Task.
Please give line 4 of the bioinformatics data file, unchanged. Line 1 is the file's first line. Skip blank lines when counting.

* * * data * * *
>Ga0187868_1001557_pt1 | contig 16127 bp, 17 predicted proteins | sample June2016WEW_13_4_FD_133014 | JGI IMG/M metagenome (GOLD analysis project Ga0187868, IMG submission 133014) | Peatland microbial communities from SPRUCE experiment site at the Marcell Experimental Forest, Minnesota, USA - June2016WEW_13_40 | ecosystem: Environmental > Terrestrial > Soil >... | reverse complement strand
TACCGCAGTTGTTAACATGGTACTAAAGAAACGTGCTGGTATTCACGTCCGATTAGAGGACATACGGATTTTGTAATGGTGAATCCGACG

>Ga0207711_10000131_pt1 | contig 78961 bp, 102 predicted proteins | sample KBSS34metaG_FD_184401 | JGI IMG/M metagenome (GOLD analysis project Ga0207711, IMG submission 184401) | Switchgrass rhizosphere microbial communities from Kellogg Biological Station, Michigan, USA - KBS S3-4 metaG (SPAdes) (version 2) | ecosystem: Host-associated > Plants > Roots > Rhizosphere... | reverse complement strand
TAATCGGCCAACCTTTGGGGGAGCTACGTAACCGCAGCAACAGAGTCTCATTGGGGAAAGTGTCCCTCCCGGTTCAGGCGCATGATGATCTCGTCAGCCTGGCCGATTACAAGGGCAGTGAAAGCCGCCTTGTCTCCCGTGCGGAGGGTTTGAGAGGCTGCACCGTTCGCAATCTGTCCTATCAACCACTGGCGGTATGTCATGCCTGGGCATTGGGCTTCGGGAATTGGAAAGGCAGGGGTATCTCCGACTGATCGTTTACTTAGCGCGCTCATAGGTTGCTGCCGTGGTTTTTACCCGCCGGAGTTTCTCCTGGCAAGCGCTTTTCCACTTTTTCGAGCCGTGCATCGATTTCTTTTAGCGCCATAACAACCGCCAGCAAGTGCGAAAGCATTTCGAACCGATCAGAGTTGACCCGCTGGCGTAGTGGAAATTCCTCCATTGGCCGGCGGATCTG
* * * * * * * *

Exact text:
TAATCGGCCAACCTTTGGGGGAGCTACGTAACCGCAGCAACAGAGTCTCATTGGGGAAAGTGTCCCTCCCGGTTCAGGCGCATGATGATCTCGTCAGCCTGGCCGATTACAAGGGCAGTGAAAGCCGCCTTGTCTCCCGTGCGGAGGGTTTGAGAGGCTGCACCGTTCGCAATCTGTCCTATCAACCACTGGCGGTATGTCATGCCTGGGCATTGGGCTTCGGGAATTGGAAAGGCAGGGGTATCTCCGACTGATCGTTTACTTAGCGCGCTCATAGGTTGCTGCCGTGGTTTTTACCCGCCGGAGTTTCTCCTGGCAAGCGCTTTTCCACTTTTTCGAGCCGTGCATCGATTTCTTTTAGCGCCATAACAACCGCCAGCAAGTGCGAAAGCATTTCGAACCGATCAGAGTTGACCCGCTGGCGTAGTGGAAATTCCTCCATTGGCCGGCGGATCTG